‘I felt like models weren’t being treated as people. So we borrowed a farm, put them in masks, and shot them in a cow barn and a pigsty’
My best shot
This was taken at a time when I was becoming a little jaded about fashion. It’s a commentary on the way I thought some models were treated, right in front of me. I felt they weren’t being treated like people. I had done another project, Breeding, about how models have an almost homogenous look, with everything equal and in particular proportions. So I suppose I was already interested in livestock as a theme.
People always call me a fashion photographer, but really I’m a commercial portrait photographer. I’ve never felt I fully belonged in the fashion world, particularly the churning business side of it all. You hear these ridiculous things, like someone saying: “I have to fly this dress on Concorde!” Why would you
have to fly a dress on Concorde?
I had done a version of this already at Kentish Town City Farm in 1993, with a stylist called Katie Grand. My studio is just down the road and I’ve got a bit of a soft spot for the farm. For this shot, though, we wanted to make it look very realistic so I ended up borrowing someone’s farm in Dorset. Well, I think the farm was in Dorset. I know it was absolutely miles away.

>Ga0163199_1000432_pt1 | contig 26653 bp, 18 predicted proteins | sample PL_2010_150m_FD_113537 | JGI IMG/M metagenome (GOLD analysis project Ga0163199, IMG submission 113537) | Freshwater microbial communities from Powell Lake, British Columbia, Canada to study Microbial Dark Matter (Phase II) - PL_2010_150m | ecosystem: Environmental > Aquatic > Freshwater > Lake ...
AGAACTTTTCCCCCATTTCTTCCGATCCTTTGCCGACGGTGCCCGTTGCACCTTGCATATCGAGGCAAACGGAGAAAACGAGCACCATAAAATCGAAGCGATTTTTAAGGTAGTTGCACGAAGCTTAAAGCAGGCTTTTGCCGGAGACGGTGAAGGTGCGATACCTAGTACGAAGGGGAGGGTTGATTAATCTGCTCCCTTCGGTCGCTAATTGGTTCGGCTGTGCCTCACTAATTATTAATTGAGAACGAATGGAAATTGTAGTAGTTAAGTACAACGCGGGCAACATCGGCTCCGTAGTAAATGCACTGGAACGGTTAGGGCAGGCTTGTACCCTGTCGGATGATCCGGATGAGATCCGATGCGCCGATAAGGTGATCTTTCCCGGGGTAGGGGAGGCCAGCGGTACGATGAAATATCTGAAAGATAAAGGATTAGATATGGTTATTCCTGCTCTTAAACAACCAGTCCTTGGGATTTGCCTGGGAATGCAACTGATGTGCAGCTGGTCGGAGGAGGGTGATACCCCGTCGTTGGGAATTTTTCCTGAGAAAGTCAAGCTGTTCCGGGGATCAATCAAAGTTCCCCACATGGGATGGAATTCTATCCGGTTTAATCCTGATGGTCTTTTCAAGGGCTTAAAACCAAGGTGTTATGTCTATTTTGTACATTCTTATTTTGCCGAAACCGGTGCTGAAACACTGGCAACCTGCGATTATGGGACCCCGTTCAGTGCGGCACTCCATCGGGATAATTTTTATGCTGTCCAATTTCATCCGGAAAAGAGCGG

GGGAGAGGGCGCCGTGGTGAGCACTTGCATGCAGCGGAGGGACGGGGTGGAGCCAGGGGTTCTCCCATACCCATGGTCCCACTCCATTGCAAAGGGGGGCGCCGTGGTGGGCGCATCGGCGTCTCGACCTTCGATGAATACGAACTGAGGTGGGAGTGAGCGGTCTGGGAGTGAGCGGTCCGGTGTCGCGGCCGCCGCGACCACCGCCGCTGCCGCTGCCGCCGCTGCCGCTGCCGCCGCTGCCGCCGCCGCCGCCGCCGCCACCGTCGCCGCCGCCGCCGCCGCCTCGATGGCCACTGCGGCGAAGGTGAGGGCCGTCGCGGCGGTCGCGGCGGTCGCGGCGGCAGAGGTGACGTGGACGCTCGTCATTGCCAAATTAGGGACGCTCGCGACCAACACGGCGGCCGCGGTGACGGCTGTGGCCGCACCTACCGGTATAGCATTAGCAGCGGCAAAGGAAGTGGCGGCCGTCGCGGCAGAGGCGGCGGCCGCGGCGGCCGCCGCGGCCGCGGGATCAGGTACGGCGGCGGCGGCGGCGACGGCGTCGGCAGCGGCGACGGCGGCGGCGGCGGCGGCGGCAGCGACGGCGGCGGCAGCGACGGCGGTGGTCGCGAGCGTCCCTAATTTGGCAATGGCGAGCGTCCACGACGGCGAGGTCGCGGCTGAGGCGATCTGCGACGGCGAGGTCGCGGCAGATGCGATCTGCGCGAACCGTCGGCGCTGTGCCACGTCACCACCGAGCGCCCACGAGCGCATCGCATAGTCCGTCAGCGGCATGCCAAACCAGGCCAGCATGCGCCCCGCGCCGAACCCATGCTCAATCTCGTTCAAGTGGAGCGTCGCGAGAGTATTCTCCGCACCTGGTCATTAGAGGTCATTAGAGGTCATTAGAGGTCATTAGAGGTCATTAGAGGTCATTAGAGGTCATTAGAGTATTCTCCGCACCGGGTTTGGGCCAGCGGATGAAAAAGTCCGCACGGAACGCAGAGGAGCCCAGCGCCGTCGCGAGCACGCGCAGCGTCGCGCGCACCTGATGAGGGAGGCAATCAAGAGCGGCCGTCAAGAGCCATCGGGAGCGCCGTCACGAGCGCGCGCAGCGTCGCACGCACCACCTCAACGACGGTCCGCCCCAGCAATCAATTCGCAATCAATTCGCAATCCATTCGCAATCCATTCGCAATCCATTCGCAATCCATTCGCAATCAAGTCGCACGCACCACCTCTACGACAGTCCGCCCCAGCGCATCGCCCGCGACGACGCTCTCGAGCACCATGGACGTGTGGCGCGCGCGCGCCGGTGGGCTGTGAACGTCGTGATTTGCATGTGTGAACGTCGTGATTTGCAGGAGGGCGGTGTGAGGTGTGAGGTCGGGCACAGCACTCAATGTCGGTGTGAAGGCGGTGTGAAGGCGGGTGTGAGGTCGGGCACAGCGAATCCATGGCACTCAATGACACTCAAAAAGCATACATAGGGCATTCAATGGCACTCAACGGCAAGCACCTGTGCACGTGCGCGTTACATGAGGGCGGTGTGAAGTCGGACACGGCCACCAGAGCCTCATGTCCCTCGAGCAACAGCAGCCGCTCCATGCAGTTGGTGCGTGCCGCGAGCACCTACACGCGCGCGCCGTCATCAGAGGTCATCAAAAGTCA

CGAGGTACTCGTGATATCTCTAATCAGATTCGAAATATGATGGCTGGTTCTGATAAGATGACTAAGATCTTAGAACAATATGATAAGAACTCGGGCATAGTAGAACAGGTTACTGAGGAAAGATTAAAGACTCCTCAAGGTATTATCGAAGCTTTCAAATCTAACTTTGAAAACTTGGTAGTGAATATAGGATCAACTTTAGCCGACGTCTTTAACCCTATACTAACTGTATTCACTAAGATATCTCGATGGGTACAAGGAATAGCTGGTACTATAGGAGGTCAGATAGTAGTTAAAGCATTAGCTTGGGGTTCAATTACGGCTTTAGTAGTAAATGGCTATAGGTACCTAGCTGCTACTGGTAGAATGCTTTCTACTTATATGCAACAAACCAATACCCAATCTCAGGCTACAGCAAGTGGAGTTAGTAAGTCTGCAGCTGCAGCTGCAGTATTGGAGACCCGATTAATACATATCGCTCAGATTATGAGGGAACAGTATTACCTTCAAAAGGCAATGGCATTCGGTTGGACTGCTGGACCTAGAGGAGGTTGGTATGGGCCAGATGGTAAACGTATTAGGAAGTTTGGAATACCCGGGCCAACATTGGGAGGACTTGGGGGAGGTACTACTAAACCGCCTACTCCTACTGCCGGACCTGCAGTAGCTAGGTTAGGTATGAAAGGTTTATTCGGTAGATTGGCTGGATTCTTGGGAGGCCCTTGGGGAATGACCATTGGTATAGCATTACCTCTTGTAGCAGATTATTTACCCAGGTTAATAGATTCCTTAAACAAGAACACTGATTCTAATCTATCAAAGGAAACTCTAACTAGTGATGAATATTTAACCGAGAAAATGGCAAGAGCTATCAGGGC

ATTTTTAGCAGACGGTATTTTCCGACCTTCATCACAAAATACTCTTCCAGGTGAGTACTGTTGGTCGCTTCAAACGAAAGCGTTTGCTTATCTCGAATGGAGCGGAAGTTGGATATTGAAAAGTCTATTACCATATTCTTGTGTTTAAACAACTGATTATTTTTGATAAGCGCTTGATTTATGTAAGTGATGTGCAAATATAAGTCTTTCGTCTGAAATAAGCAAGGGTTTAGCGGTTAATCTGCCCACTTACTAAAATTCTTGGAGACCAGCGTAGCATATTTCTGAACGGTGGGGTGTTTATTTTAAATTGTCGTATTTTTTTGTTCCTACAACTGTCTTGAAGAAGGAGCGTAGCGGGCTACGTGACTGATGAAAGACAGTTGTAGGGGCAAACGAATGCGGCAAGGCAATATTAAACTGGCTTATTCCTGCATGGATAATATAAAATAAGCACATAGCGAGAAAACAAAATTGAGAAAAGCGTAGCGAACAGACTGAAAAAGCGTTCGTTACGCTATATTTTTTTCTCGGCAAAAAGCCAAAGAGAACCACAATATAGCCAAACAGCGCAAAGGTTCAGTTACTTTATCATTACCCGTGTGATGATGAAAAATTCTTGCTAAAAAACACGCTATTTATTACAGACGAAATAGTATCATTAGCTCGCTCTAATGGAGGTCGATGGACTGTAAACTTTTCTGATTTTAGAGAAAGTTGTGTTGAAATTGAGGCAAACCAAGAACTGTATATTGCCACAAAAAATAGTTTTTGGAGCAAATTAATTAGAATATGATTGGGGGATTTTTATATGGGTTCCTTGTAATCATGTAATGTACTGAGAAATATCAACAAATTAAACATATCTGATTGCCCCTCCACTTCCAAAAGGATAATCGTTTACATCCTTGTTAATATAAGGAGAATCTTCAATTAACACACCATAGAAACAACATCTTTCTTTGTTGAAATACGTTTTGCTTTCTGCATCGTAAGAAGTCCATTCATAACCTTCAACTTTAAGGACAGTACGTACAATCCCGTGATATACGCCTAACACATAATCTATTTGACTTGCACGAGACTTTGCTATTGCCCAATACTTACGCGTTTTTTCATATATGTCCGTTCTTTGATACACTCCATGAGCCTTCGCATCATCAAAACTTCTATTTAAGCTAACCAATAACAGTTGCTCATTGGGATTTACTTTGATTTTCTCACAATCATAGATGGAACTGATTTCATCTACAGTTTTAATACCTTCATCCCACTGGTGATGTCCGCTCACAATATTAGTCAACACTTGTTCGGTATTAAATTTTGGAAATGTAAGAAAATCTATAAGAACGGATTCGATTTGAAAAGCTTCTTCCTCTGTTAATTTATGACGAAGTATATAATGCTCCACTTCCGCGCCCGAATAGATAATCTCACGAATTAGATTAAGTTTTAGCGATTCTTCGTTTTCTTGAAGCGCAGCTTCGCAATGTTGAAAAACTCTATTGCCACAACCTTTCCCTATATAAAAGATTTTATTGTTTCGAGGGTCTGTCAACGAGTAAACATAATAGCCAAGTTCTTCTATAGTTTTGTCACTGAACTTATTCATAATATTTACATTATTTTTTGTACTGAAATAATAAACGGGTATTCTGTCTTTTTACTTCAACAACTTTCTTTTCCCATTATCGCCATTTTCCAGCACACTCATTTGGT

I’m a massive fan of Monty Python and that sort of British comedy. I thought: “Why not do a really funny fashion shoot actually about cows and sheep?” Fashion can be so absurd: I just wanted to put a mirror up to it, do something ridiculous. I knew people would either really like it or be really annoyed by it.
It was a fun shoot, but it was uncomfortable for the models. We used a cow barn, a pigsty, and a sheep field. This one is from the barn, where we also set up a white studio. I shot the cow with Polaroids, both sides, to make it look hyperrealistic. But I also used the Mamiya RZ67 I had back then. I do that sometimes: double up on cameras, just in case one approach doesn’t work.
There was just something funny and silly about bringing a model on set, then putting hooves and a cow mask on them. It could be anyone under there. I can’t remember who made the jacket – probably someone really important who I’ve now forgotten.
I’ve always loved animals. A few years ago, I became a vegetarian. I have three dogs and I take photographs for Battersea Dogs & Cats Home. They’re beautiful to photograph. Every year, my wife and I do a dog calendar for the family – pastiching film posters, classic album covers, that kind of thing.
I once did a full cat fashion shoot. We had all these outfits made for the cat, based on Prada and Chanel stuff. But the owner had been giving the animal so many treats, it had put on weight and couldn’t fit into any of the clothes. So there it was again, that need to tell a model they’ve put on weight.
I don’t want to bite the hand that feeds me. I’m really seduced by fashion and I love the imagery. But I’m interested in humanity. And I see much more of it in that shot. Interview by Nell Frizzell. Unfashionable: 30 Years of Fashion Photography by Rankin is published by Rizzoli. Glasgow, 1966.
Barnfield, College Luton (BTech); London College of Printing (BA, didn’t pass).’
‘The usual greats: Penn, Bailey, Avedon.’
Born Training ‘ Influences High point
‘Working with Katie Grand and Jefferson Hack, though at the time we wanted to kill each other.’
‘When that scene fell apart.’
‘Listen to Tristan Harris’s Waking Up podcast on technology addiction’
Low point Top tip